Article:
Skeptophilia (skep-to-fil-i-a) (n.) - the love of logical thought, skepticism, and thinking critically. Being an exploration of the applications of skeptical thinking to the world at large, with periodic excursions into linguistics, music, politics, cryptozoology, and why people keep seeing the face of Jesus on grilled cheese sandwiches.

Saturday, November 3, 2012

Magical thinking and falling crucifixes

Today we have a story from Newburgh, New York about the power of prayer, and the untoward results thereof.  [Source]

David Jimenez, a devout Catholic, prayed every day in front of a giant, 600-pound marble crucifix in the Church of St. Patrick, asking god to heal his wife Delia, who was suffering from ovarian cancer.  Doctors told the couple that Delia's cancer was in remission in 2010.  Elated, David offered to spend hours meticulously cleaning the crucifix, as a sign of his thankfulness that his prayers were answered.  Unfortunately, what neither he nor (apparently) anyone else in the church knew was that the crucifix was held to the wall by only a single screw, and when he started scrubbing it, the screw popped loose, and the crucifix fell over on top of Jimenez, crushing his leg.  He was rushed to the hospital, but doctors were unable to save his injured leg, and it was ultimately amputated.

Last week, Jimenez's lawyers announced that they have initiated a lawsuit seeking $3 million in damages from the church.

This story has elicited a lot of sardonic laughter on atheist websites.  I understand why people responded that way -- irony always seems to generate laughter, even when it involves injury or death (look at "The Darwin Awards").  Me, I feel sorry for the guy.  After all, he was throughout the incident only acting from the best of motives; care for his ill wife, thankfulness for her recovery, gratefulness to the church for their support.  Whether the church owes him $3 million is not for me to say; but clearly if what he claims is true, that the 600-pound statue was only secured by a single screw, he might well have a case.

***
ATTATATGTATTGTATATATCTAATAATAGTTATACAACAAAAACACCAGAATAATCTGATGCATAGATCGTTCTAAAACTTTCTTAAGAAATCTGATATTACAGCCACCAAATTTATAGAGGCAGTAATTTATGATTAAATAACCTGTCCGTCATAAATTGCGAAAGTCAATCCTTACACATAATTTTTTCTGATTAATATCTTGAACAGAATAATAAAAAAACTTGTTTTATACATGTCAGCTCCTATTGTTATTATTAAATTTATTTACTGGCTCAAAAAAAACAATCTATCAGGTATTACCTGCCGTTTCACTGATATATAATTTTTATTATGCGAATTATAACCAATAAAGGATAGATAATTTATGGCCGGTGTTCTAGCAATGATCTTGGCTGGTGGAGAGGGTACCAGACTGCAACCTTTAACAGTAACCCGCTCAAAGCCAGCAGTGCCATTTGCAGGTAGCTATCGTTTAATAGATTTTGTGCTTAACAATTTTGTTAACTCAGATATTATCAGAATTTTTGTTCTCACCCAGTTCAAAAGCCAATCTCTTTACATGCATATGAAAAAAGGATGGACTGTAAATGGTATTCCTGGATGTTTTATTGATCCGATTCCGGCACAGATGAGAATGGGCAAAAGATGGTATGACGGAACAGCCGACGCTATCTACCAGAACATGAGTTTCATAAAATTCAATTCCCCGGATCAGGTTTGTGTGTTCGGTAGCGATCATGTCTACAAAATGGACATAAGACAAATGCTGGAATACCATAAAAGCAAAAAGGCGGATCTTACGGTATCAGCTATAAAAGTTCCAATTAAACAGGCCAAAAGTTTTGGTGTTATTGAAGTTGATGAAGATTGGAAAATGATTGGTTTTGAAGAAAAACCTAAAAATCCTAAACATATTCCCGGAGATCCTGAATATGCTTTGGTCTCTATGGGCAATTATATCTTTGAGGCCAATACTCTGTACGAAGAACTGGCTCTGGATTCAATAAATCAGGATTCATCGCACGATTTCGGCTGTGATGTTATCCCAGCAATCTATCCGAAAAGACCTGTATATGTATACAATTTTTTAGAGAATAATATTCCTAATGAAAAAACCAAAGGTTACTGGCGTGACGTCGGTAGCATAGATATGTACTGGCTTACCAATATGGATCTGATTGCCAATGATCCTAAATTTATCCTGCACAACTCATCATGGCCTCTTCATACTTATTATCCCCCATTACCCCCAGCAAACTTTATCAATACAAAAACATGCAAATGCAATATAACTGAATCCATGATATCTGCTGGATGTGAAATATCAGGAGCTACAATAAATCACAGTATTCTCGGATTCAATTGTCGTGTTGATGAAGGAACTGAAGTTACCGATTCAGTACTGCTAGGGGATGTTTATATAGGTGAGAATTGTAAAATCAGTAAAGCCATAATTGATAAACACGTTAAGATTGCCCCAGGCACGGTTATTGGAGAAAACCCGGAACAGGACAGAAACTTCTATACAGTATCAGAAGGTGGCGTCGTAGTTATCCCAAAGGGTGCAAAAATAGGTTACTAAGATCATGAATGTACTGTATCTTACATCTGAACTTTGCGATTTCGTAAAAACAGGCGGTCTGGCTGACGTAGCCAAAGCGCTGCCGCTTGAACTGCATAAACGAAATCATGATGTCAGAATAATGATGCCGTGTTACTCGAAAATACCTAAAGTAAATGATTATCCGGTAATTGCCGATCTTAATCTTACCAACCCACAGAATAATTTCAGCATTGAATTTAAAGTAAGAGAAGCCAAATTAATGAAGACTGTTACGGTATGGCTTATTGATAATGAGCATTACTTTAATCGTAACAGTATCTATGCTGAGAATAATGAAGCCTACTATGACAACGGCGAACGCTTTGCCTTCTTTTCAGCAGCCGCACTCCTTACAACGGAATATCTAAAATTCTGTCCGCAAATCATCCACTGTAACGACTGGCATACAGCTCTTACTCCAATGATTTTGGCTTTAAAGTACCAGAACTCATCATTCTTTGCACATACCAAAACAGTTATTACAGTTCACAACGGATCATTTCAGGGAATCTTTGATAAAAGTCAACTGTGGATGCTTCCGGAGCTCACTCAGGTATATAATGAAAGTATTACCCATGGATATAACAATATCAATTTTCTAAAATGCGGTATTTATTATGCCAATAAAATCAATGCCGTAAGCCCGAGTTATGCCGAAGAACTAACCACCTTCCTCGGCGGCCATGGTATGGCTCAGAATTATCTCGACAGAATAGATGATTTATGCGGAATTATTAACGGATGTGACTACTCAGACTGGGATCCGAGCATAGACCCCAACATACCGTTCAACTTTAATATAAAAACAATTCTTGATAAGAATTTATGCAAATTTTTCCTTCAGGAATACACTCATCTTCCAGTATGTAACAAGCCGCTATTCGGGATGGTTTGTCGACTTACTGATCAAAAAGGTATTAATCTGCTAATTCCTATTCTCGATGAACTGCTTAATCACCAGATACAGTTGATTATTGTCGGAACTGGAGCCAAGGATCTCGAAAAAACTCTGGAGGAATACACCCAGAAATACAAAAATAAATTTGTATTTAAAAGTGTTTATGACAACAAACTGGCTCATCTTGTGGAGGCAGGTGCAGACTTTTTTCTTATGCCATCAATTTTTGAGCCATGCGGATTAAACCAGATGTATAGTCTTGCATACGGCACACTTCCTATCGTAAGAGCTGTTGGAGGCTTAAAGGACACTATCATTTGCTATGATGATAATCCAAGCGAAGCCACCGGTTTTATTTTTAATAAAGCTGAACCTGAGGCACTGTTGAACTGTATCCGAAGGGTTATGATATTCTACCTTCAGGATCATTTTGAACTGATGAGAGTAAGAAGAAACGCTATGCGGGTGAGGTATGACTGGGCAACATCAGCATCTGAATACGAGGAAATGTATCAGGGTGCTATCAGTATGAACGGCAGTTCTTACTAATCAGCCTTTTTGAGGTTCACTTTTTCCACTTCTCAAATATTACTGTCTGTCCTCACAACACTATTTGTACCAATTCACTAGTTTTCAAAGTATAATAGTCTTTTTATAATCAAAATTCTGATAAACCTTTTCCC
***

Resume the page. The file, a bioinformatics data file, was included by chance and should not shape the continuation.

What I don't get here, and (honestly) probably never will get, is how anyone gets caught up in that kind of magical thinking in the first place.  It is undeniable that Jimenez and millions of others seem to take "the power of prayer" as a matter of course; "pray every day" is commanded from pulpits all over the world every Sunday.  And there are thousands of accounts of times that the "power of prayer" resulted in cures (or as they call them, "miracles").  My question is: do these people really not get cause-and-effect?  Delia Jimenez was cured by doctors, presumably through chemotherapy, radiation, surgery, or some combination; David's kneeling in front of a crucifix had nothing whatsoever to do with it.  Before you can make the claim that the "power of prayer" really works, you have to explain all the times it didn't work with something more than "god has a plan" or "god works in mysterious ways."  If you pray for Uncle Frank and he recovers, and I pray for Aunt Betty and she doesn't, you can't just say that Uncle Frank's recovery proves that prayer works and wave away what happened to poor Aunt Betty.

Of course, the toppling over of the crucifix adds another surreal element to the whole thing.  If you believe that god really was behind Delia Jimenez's recovery, don't you find it odd that god walloped her husband with the very object of devotion her husband had been praying in front of?  One of the commenters on the story stated, "God healed Delia Jimenez and then punished David Jimenez for idolatry.  Catholics always have had trouble obeying the Second Commandment."  This kind of made my head spin.  Do you really think that a deity, especially one of the kind Christians worship, would work that way?  "Through my power, and because of thy prayer, I have healed thy wife, but now I'm going to smush thy leg because thou didst pray the wrong way."  Really?  That's what you believe, that's the god you worship?  A god who would do such a thing would beat the Greek deities in simple capriciousness.  In fact, I think that given a choice, I'd rather worship Hermes.  At least he knew how to tell a good joke.

I guess the bottom line is, I will never understand magical thinking.  I honestly do try to be tolerant of others' beliefs, however I sometimes come across as an arrogant know-it-all.  But stories like this make me realize that there is a wide, probably unbridgeable, gap between the way I think and the way most of the religious think.

1 comment:

  1. Perhaps it was God's way of telling him, "Look, you got what you want; now stop pestering me."